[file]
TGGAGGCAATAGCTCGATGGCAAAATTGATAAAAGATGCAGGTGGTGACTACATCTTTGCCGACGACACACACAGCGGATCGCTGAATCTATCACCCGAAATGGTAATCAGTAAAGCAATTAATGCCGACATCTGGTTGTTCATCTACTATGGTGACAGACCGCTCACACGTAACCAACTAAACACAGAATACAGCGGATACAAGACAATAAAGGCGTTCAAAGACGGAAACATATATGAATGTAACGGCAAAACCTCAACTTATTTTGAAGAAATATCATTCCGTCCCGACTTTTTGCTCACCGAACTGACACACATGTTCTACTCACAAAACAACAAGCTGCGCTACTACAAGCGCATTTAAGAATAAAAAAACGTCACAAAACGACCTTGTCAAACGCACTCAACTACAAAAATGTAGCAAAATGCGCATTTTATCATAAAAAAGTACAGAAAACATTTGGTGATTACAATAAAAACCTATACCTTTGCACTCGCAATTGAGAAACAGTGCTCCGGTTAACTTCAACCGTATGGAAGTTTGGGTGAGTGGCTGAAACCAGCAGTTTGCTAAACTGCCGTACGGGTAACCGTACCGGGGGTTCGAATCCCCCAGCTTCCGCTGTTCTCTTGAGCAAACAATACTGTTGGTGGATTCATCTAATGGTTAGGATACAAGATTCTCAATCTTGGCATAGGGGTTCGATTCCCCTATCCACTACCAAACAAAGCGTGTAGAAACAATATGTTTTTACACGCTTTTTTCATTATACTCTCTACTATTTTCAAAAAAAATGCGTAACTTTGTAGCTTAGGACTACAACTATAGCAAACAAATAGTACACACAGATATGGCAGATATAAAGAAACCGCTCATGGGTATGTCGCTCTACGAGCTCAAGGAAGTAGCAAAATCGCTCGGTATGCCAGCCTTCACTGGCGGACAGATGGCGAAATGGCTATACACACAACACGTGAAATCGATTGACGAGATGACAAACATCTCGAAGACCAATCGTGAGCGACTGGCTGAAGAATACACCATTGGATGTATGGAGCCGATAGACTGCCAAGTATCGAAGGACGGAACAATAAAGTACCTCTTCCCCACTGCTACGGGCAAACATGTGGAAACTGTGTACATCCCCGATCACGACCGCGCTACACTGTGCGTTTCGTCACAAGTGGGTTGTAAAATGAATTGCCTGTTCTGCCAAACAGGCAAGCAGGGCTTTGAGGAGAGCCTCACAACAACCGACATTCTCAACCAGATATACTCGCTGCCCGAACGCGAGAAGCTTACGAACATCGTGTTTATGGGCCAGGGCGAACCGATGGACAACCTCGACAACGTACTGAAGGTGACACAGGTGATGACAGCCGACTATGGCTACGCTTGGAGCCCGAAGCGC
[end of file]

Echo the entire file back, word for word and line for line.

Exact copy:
TGGAGGCAATAGCTCGATGGCAAAATTGATAAAAGATGCAGGTGGTGACTACATCTTTGCCGACGACACACACAGCGGATCGCTGAATCTATCACCCGAAATGGTAATCAGTAAAGCAATTAATGCCGACATCTGGTTGTTCATCTACTATGGTGACAGACCGCTCACACGTAACCAACTAAACACAGAATACAGCGGATACAAGACAATAAAGGCGTTCAAAGACGGAAACATATATGAATGTAACGGCAAAACCTCAACTTATTTTGAAGAAATATCATTCCGTCCCGACTTTTTGCTCACCGAACTGACACACATGTTCTACTCACAAAACAACAAGCTGCGCTACTACAAGCGCATTTAAGAATAAAAAAACGTCACAAAACGACCTTGTCAAACGCACTCAACTACAAAAATGTAGCAAAATGCGCATTTTATCATAAAAAAGTACAGAAAACATTTGGTGATTACAATAAAAACCTATACCTTTGCACTCGCAATTGAGAAACAGTGCTCCGGTTAACTTCAACCGTATGGAAGTTTGGGTGAGTGGCTGAAACCAGCAGTTTGCTAAACTGCCGTACGGGTAACCGTACCGGGGGTTCGAATCCCCCAGCTTCCGCTGTTCTCTTGAGCAAACAATACTGTTGGTGGATTCATCTAATGGTTAGGATACAAGATTCTCAATCTTGGCATAGGGGTTCGATTCCCCTATCCACTACCAAACAAAGCGTGTAGAAACAATATGTTTTTACACGCTTTTTTCATTATACTCTCTACTATTTTCAAAAAAAATGCGTAACTTTGTAGCTTAGGACTACAACTATAGCAAACAAATAGTACACACAGATATGGCAGATATAAAGAAACCGCTCATGGGTATGTCGCTCTACGAGCTCAAGGAAGTAGCAAAATCGCTCGGTATGCCAGCCTTCACTGGCGGACAGATGGCGAAATGGCTATACACACAACACGTGAAATCGATTGACGAGATGACAAACATCTCGAAGACCAATCGTGAGCGACTGGCTGAAGAATACACCATTGGATGTATGGAGCCGATAGACTGCCAAGTATCGAAGGACGGAACAATAAAGTACCTCTTCCCCACTGCTACGGGCAAACATGTGGAAACTGTGTACATCCCCGATCACGACCGCGCTACACTGTGCGTTTCGTCACAAGTGGGTTGTAAAATGAATTGCCTGTTCTGCCAAACAGGCAAGCAGGGCTTTGAGGAGAGCCTCACAACAACCGACATTCTCAACCAGATATACTCGCTGCCCGAACGCGAGAAGCTTACGAACATCGTGTTTATGGGCCAGGGCGAACCGATGGACAACCTCGACAACGTACTGAAGGTGACACAGGTGATGACAGCCGACTATGGCTACGCTTGGAGCCCGAAGCGC